The district's full value per capita is below average for the 'AA' median at $62,000 for fiscal 2015; the tax base is without concentration. With a total tax rate of $1.38 per $100 of TAV, including a maintenance and operations (M&O) tax rate at the statutory cap of $1.04, the tax burden is moderate. The district does not have immediate plans to seek an M&O tax rate increase.
STRONG FINANCIAL PERFORMANCE
State funding provides about half of the district's general fund revenues. Officials have managed finances prudently in an environment of relatively flat enrollment and state-wide funding cuts over the past several years. Solid fiscal 2014 unrestricted reserves of $7.2 million (28.2% of spending) are up from $4.6 million (20.1% of spending) in fiscal 2011. The improvement reflects cost cutting during the state-wide funding cuts in fiscal 2012/2013, and the benefit of improved state funding in fiscal 2014.
The district expects to end fiscal 2015 with like reserves. Consistent with the district's history of fiscal management, officials report a structurally balanced fiscal 2016 budget.
The overall debt burden is moderate at 3.1% of market value; principal amortization is below average at 30% within 10 years. The district's board is in preliminary discussion about the possibility of going to voters for a future bond authorization. This current rating is based on Fitch's understanding that the district's debt burden would remain moderate subsequent to a potential new money issuance.
The district's interest and sinking fund tax rate of $.34 per $100 of TAV is well below the $0.50 statutory cap for new debt issuance, and officials expect the rate to remain relatively flat for the foreseeable future.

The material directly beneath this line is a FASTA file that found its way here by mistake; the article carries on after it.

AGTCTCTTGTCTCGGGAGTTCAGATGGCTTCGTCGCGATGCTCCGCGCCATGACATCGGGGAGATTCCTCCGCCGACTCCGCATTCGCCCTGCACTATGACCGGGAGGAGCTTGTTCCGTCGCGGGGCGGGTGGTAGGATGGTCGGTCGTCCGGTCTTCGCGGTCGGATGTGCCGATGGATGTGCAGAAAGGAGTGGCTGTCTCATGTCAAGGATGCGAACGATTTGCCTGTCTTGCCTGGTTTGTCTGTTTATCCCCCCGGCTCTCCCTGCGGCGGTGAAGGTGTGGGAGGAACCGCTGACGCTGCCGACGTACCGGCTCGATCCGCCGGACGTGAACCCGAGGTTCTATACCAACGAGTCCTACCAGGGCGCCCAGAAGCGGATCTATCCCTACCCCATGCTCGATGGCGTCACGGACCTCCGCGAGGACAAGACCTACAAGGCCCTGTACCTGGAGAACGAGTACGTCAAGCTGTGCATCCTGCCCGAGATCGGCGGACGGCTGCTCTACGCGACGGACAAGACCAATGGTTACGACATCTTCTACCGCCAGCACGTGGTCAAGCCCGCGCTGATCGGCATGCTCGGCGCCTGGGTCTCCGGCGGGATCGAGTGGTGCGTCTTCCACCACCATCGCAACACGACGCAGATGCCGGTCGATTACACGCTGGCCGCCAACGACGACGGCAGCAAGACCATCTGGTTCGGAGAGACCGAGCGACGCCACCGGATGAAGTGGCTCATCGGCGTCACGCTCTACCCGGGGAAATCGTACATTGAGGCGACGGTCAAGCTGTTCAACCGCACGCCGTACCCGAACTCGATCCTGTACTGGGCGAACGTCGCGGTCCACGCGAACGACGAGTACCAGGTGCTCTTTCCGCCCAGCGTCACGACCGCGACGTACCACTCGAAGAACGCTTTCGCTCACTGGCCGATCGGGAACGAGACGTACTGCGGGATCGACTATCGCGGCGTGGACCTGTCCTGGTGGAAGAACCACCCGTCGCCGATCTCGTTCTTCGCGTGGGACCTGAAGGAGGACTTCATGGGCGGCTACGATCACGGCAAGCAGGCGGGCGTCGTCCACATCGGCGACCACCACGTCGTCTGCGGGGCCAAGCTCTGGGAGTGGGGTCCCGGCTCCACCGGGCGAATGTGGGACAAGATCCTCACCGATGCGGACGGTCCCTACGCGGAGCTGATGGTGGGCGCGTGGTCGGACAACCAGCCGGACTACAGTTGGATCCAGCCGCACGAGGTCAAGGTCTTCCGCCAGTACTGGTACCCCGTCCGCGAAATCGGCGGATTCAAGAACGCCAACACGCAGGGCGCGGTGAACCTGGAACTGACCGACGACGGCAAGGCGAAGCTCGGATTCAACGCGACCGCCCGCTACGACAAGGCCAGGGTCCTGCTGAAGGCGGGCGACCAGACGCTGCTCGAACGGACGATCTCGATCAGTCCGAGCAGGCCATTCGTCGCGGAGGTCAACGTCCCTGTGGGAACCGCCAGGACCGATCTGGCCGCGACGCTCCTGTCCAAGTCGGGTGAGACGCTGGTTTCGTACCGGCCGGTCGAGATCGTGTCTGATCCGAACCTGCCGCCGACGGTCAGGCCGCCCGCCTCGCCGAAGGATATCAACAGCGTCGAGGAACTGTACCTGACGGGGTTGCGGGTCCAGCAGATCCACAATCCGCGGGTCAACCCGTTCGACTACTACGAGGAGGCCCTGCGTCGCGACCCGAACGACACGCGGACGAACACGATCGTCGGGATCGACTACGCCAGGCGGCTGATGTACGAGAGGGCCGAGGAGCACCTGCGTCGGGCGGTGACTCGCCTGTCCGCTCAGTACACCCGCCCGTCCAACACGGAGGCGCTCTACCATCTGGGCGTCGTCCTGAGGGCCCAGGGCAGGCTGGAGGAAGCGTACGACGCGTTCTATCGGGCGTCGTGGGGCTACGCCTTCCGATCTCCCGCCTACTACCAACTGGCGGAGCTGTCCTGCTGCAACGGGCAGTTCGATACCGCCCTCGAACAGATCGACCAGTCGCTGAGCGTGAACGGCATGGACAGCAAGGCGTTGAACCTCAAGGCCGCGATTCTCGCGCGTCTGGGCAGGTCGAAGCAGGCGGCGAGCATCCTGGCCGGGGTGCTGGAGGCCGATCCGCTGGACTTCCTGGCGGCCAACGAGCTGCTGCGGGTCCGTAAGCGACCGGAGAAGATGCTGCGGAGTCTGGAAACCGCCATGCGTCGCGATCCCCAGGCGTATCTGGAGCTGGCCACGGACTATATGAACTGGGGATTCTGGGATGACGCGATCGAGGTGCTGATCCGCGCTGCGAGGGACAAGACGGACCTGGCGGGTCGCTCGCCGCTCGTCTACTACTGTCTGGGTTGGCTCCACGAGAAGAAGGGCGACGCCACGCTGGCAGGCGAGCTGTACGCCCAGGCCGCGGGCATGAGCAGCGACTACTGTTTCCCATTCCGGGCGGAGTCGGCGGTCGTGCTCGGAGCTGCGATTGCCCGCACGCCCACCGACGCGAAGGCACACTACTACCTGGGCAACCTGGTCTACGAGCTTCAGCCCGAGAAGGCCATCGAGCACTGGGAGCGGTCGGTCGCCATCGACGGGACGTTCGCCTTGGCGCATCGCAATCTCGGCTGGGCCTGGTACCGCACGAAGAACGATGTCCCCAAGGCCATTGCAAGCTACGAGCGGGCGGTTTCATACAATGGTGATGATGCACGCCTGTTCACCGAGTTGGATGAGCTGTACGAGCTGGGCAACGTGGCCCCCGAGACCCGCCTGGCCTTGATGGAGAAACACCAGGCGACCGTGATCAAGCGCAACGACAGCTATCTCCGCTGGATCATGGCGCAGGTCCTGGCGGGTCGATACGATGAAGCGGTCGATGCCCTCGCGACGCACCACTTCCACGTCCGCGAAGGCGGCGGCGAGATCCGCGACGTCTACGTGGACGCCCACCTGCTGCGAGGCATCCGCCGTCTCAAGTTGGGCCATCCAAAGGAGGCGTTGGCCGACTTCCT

Carrying costs for debt service, pensions and OPEB are low at 11.9% of fiscal year 2014 governmental spending, and lower at 11.3% of spending, taking into account state support for debt service. The state's funding of school districts' payments to the Texas Teachers Retirement System keeps costs low. However, districts are vulnerable to future funding changes by the state as evidenced by a relatively modest 1.5% of salary contribution requirement effective fiscal year 2015.
TEXAS SCHOOL DISTRICT LITIGATION
A Texas district judge ruled in August 2014 that the state's school finance system is unconstitutional. The ruling, which was in response to a consolidation of six lawsuits representing 75% of Texas school children, found the system inefficient, inequitable, and underfunded. The judge also ruled that local school property taxes are effectively a statewide property tax due to lack of local discretion and therefore are unconstitutional.
Following a similar ruling in February 2013, the judge granted a motion to reopen the lawsuit four months later after state legislative action that partially restored state funding levels and made other program changes. The Texas attorney general has appealed the judge's latest ruling to the state supreme court. If the state school finance system is ultimately found unconstitutional, the legislature will be directed to make changes to the system to restore its constitutionality. Fitch would view positively any changes that include additional funding for schools and more local discretion over tax rates.
Additional information is available at 'www.fitchratings.com'.
In addition to the sources of information identified in Fitch's Tax-Supported Rating Criteria, this action was additionally informed by information from Creditscope, University Financial Associates, S&P/Case-Shiller Home Price Index, IHS Global Insight, National Association of Realtors.
Applicable Criteria and Related Research:
--'Tax-Supported Rating Criteria' (Aug. 14, 2012);
--'U.S. Local Government Tax-Supported Rating Criteria' (Aug. 14, 2012).
Applicable Criteria and Related Research:
Tax-Supported Rating Criteria
U.S. Local Government Tax-Supported Rating Criteria